Wednesday, November 12, 2008

The IEA Awakes

It's been a busy week already with the Renewable Energy Conference in town. On the first night, I hosted the "2020 Vision Dinner" and I gave my annual vision speech. And tonight, I'm speaking to a Peak Oil group. It should be an interesting evening. It's easy to get everyone excited about Peak Oil when a barrel of oil is approaching $150.00 and a gallon of gas is pushing five dollars.

But with gas stations sporting signs that say $2.00 dollars, and a barrel of oil trading in the fifties all day, you've got to wonder if anyone will be at the meeting. I mean think about it, Brent crude closed at $51.00 today. That's $94.00 dollars under this summers high.

Well, while trying to come up with something to say to this group, I noticed that the International Energy Agency has come out with their Energy Outlook report today. And it's not the "everything is hunkey dorey" outlook that we're used to seeing from this group. There seems to be a bit of panic in their words. (not that it's not about time)

Here's the opening of the Executive summary:

The world’s energy system is at a crossroads. Current global trends in energy supply and consumption are patently unsustainable — environmentally, economically, socially. But that can — and must — be altered; there’s still time to change the road we’re on.

It is not an exaggeration to claim that the future of human prosperity depends on how successfully we tackle the two central energy challenges facing us today: securing the supply of reliable and affordable energy; and effecting a rapid transformation to a low-carbon, efficient and environmentally benign system of energy supply. (clip)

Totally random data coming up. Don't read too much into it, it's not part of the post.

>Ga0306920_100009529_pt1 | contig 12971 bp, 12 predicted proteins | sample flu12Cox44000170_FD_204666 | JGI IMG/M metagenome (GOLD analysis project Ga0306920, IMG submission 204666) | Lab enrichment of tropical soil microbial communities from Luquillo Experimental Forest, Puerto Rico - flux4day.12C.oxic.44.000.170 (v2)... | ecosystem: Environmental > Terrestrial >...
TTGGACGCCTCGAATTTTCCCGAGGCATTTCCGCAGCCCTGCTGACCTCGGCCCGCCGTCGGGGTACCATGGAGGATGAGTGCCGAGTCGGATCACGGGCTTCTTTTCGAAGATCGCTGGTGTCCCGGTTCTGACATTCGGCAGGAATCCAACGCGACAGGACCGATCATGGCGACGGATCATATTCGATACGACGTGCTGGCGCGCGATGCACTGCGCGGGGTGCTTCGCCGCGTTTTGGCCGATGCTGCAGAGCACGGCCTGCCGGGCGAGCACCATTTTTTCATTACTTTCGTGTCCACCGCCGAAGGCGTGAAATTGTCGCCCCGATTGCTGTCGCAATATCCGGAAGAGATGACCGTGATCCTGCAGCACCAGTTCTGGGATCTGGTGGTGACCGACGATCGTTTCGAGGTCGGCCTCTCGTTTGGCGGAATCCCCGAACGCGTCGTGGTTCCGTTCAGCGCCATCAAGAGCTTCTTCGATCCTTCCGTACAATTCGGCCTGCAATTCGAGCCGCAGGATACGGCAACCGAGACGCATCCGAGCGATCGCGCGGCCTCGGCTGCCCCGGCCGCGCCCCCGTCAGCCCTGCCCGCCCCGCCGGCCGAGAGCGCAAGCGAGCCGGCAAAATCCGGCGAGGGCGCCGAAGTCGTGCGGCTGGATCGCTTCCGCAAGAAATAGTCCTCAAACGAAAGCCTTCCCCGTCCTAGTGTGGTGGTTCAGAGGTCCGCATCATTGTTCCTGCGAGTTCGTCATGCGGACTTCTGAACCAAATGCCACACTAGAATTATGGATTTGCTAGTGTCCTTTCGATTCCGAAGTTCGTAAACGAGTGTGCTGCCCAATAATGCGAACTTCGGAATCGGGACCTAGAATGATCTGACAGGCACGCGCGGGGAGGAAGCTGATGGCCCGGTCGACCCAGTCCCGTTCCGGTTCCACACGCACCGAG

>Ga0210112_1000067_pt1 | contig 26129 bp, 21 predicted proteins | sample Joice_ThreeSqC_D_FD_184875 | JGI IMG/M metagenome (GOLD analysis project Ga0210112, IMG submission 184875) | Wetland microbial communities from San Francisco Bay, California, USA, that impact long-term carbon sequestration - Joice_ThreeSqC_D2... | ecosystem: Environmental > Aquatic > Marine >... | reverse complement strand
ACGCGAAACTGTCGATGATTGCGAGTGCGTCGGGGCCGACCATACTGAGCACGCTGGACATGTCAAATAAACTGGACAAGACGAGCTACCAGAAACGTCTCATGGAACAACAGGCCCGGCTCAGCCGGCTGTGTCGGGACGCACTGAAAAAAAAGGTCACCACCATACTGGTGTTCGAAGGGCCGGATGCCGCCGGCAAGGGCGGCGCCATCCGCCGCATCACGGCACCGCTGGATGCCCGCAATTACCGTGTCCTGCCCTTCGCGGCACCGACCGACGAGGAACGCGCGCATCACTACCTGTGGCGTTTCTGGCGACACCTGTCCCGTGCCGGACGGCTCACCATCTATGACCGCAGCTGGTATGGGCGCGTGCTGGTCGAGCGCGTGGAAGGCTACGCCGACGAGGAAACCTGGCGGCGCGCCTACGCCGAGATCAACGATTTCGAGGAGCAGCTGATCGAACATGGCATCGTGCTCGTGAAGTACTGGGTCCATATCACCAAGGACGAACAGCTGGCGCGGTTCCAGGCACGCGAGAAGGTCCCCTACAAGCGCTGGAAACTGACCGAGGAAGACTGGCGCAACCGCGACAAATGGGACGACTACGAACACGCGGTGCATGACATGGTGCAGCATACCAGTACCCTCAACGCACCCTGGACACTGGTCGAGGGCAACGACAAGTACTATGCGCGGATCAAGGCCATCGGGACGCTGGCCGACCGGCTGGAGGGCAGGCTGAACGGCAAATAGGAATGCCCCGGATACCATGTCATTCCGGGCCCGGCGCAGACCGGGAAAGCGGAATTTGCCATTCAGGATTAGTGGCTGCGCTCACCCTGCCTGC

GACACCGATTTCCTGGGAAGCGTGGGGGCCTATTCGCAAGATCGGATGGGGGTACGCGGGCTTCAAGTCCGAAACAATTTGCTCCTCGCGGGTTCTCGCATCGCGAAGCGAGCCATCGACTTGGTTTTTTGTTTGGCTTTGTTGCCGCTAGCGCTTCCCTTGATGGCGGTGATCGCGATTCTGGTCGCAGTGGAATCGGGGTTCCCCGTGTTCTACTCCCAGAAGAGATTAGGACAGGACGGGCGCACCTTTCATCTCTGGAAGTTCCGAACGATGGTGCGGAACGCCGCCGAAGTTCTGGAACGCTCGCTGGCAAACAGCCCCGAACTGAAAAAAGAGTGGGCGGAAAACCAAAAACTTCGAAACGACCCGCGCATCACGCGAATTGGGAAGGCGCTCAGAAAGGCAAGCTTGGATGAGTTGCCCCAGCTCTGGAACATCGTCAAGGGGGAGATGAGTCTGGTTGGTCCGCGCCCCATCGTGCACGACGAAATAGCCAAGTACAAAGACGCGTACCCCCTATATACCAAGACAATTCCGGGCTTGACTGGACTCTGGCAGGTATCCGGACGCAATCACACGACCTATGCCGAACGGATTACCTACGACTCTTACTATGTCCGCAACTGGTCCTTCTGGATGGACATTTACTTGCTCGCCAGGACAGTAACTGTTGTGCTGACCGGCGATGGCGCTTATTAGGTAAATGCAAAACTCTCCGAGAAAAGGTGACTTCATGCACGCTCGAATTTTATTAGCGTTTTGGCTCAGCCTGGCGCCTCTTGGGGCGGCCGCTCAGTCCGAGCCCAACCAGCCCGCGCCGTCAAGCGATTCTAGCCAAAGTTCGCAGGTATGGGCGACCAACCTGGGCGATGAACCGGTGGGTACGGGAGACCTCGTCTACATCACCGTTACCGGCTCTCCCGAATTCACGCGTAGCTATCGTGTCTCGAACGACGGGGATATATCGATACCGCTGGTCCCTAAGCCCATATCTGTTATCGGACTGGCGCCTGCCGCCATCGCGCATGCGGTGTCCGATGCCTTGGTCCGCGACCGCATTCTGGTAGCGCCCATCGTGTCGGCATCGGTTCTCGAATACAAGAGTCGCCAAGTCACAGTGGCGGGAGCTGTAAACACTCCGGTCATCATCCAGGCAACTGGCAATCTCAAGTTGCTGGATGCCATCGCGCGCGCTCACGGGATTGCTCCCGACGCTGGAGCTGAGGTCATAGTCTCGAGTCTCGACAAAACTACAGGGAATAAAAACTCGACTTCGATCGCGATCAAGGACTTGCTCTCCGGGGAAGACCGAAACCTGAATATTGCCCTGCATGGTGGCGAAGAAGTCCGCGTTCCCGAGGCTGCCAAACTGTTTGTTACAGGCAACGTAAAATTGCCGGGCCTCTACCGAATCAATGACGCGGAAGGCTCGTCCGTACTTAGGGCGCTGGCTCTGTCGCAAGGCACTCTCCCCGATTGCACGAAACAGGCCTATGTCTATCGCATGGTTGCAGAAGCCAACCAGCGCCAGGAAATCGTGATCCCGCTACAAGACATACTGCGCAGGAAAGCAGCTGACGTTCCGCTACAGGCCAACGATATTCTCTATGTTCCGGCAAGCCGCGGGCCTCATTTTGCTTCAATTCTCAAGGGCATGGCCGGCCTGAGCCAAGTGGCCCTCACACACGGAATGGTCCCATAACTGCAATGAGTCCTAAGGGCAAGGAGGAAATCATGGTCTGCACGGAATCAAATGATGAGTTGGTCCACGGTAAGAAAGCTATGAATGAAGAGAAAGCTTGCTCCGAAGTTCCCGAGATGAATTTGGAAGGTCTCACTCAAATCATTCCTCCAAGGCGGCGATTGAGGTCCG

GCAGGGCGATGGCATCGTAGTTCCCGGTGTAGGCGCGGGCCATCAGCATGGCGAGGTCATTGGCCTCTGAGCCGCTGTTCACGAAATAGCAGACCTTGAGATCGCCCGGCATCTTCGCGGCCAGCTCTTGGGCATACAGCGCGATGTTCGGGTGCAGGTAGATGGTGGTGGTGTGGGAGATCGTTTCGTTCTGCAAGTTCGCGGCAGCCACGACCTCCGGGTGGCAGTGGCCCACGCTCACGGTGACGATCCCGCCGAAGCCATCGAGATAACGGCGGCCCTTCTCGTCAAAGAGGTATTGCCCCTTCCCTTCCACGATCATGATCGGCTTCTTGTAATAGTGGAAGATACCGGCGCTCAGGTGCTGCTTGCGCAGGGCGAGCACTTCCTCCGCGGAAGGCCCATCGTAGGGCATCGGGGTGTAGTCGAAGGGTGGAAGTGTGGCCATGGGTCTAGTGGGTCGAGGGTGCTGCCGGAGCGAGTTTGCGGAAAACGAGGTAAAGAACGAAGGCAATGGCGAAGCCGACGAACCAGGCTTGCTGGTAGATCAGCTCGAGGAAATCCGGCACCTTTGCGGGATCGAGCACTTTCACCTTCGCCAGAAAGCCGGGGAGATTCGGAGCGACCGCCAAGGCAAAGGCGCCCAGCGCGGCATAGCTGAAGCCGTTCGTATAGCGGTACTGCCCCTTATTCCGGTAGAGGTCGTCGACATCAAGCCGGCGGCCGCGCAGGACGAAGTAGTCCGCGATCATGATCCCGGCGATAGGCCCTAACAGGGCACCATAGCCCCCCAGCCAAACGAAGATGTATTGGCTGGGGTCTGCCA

Preventing catastrophic and irreversible damage to the global climate ultimately requires a major decarbonisation of the world energy sources. On current trends,energy-related emissions of carbon-dioxide (CO2) and other greenhouse gases will rise inexorably, pushing up average global temperature by as much as 6°C in the long term.

Strong, urgent action is needed to curb these trends. The 15th Conference of the Parties, to be held in Copenhagen in November 2009, provides a vital opportunity to negotiate a new global climate-change policy regime for beyond 2012 (the final year of coverage of the first commitment period of the Kyoto Protocol).

The conference will need to put in place a framework for long-term co-operative action to bring the world onto a well-defined policy path towards a clear, quantified global goal for the stabilisation of greenhouse gases in the atmosphere. It will also need to ensure broad participation and put in place robust policy mechanisms to achieve the agreed objective.

What is needed is nothing short of an energy revolution.

This World Energy Outlook demonstrates how that might be achieved through decisive policy action and at what cost. It also describes the consequences of failure."

As the Oil Drum states, "This report is a step in the right direction for conveying our rapidly deteriorating energy situation to world policymakers - the IEA should be commended for making the turn and finally acknowledging: costs, investment limitations, new capacity requirements, steep decline rates of existing wells, and externalities (in this case GHGs).

In effect, this report shatters the global illusion that oil resources magically turn into cheap flow rates. "

Yes, the IEA has awakened.

And has now called for an Energy Revolution.

With a new American President,

And the new policies that he will bring,

Who knows?

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